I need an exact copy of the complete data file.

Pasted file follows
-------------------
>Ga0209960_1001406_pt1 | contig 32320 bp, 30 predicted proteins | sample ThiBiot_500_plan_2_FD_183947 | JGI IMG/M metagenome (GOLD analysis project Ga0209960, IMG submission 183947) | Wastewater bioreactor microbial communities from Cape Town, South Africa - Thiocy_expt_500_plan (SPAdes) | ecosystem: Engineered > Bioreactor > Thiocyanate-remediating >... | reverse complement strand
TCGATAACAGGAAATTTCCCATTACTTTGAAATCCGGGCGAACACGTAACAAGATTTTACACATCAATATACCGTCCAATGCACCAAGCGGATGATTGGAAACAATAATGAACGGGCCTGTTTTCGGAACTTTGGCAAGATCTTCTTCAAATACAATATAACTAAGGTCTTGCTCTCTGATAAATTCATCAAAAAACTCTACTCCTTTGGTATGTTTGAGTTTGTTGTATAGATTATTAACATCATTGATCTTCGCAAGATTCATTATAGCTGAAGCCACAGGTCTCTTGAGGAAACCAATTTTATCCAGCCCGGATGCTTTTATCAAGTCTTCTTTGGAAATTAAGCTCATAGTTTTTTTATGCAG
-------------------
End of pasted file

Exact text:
>Ga0209960_1001406_pt1 | contig 32320 bp, 30 predicted proteins | sample ThiBiot_500_plan_2_FD_183947 | JGI IMG/M metagenome (GOLD analysis project Ga0209960, IMG submission 183947) | Wastewater bioreactor microbial communities from Cape Town, South Africa - Thiocy_expt_500_plan (SPAdes) | ecosystem: Engineered > Bioreactor > Thiocyanate-remediating >... | reverse complement strand
TCGATAACAGGAAATTTCCCATTACTTTGAAATCCGGGCGAACACGTAACAAGATTTTACACATCAATATACCGTCCAATGCACCAAGCGGATGATTGGAAACAATAATGAACGGGCCTGTTTTCGGAACTTTGGCAAGATCTTCTTCAAATACAATATAACTAAGGTCTTGCTCTCTGATAAATTCATCAAAAAACTCTACTCCTTTGGTATGTTTGAGTTTGTTGTATAGATTATTAACATCATTGATCTTCGCAAGATTCATTATAGCTGAAGCCACAGGTCTCTTGAGGAAACCAATTTTATCCAGCCCGGATGCTTTTATCAAGTCTTCTTTGGAAATTAAGCTCATAGTTTTTTTATGCAG